The research began with a quantitative study to provide a comprehensive, up-to-date set of prevalence figures. Fifty-nine responses were received from the 117 parents surveyed, thirty-five of whom reported stereotypic behaviour in their children. Analysis of the data offered detailed information on the prevalence, type, duration and contexts of the stereotypy. The majority of learners who are blind displayed a number of stereotypic behaviours, with those involving the hands/arms being the most common.

From the survey data, five learners were identified and qualitative case studies conducted. Data collection included interviewing the child's Resource Teacher: Vision (RTV), examining pertinent documentation and observing the learner in a range of relevant contexts. This information was then related to the individual learner's current functioning levels in respect to the Key Competencies in the New Zealand Curriculum, especially socialisation skills.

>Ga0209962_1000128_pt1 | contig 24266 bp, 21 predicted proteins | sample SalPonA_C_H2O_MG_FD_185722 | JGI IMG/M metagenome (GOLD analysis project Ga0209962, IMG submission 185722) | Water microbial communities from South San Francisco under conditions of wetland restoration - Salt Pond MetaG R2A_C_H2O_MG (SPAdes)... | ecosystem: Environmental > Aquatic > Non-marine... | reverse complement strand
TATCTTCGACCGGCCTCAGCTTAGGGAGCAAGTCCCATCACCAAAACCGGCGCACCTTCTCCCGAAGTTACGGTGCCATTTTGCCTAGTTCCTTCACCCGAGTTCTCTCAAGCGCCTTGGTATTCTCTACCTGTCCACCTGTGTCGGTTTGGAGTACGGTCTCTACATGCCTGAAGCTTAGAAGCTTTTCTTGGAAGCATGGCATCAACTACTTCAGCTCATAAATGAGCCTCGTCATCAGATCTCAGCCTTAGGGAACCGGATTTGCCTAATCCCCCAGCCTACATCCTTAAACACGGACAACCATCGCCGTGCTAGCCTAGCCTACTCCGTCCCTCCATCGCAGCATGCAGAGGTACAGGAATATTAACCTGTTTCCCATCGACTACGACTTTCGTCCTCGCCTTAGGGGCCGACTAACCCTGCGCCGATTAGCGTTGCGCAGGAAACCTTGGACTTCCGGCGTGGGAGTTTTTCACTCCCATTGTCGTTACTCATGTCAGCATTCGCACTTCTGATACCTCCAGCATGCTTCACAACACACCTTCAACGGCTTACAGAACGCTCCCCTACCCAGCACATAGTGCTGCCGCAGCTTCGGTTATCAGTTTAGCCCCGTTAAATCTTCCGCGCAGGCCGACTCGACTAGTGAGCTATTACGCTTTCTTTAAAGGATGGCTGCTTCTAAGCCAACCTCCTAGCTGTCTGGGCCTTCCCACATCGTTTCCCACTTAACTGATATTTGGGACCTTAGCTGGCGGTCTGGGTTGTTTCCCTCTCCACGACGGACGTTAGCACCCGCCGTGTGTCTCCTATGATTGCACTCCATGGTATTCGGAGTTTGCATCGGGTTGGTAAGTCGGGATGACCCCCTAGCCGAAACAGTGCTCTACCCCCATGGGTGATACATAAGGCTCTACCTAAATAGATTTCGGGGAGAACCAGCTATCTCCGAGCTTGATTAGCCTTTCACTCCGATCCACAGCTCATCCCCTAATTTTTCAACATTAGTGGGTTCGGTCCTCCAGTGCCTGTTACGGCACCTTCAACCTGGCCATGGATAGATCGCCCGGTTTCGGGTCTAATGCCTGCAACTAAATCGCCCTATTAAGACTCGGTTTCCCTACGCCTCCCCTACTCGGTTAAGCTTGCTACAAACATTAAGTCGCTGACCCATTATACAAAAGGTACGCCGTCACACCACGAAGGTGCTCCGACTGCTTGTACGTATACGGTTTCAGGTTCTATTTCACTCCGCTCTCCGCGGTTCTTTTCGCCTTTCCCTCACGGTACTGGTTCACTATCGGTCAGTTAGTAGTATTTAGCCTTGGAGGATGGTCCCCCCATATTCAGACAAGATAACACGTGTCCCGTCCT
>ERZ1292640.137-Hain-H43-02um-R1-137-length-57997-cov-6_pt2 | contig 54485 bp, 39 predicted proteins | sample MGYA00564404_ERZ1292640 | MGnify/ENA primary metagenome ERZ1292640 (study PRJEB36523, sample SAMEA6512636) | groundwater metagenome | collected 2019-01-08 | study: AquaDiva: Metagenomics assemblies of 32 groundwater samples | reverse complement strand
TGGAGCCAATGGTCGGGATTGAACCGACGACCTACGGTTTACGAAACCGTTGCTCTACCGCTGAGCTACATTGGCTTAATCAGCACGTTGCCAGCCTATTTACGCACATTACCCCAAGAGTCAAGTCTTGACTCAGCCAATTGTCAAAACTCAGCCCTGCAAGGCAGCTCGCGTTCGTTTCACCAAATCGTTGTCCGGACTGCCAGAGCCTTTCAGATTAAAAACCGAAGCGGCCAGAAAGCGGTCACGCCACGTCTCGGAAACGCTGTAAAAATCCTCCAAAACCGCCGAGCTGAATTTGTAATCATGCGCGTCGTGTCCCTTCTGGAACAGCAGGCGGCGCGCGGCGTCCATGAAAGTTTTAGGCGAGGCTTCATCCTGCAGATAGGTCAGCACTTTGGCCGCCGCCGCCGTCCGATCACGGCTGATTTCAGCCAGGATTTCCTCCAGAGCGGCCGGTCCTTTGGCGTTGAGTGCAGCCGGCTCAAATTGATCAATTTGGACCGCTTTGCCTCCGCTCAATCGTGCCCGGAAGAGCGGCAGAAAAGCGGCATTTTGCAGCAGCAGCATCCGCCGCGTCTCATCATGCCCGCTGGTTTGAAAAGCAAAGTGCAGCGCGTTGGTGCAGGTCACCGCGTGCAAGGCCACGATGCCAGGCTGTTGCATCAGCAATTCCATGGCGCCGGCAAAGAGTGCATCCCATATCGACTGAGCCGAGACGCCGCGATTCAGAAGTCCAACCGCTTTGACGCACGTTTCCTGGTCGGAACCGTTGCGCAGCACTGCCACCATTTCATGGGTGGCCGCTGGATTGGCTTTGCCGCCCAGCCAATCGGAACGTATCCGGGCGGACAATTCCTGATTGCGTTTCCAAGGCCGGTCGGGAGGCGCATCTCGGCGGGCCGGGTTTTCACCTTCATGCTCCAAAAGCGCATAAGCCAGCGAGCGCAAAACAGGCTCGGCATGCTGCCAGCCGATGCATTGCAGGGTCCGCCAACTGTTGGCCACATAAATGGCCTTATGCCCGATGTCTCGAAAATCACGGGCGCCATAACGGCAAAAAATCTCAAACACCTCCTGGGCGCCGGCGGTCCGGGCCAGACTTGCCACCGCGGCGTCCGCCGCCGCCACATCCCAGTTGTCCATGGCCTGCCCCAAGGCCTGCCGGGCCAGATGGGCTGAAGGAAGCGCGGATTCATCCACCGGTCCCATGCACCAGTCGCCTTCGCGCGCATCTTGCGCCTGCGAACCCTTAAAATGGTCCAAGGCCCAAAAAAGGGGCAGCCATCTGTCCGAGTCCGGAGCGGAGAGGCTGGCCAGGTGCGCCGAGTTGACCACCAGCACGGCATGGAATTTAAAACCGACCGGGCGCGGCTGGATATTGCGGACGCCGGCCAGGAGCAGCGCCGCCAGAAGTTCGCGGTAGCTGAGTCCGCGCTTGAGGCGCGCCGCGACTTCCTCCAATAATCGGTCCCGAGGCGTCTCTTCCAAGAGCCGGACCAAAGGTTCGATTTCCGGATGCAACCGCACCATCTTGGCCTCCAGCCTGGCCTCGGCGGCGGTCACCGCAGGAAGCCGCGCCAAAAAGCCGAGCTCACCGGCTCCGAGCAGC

During the progress of the research, the researcher worked in middle management in Vision Education. A number of measures were introduced in order to account for the researcher being an insider researcher. To reduce possible bias and promote reliability and validity during the quantitative phase, the survey was independently managed, and the analysis undertaken using electronic software. In the qualitative phase of the study, to assist with credibility and trustworthiness, triangulation of data occurred. This entailed the sharing of interview transcripts with all participating specialist teachers, the keeping of a journal of observations for each learner and the critical and systematic analysis of all documentation. Systematic reflection throughout this second phase aimed at ensuring that insider knowledge did not impact on the authenticity of the inquiry.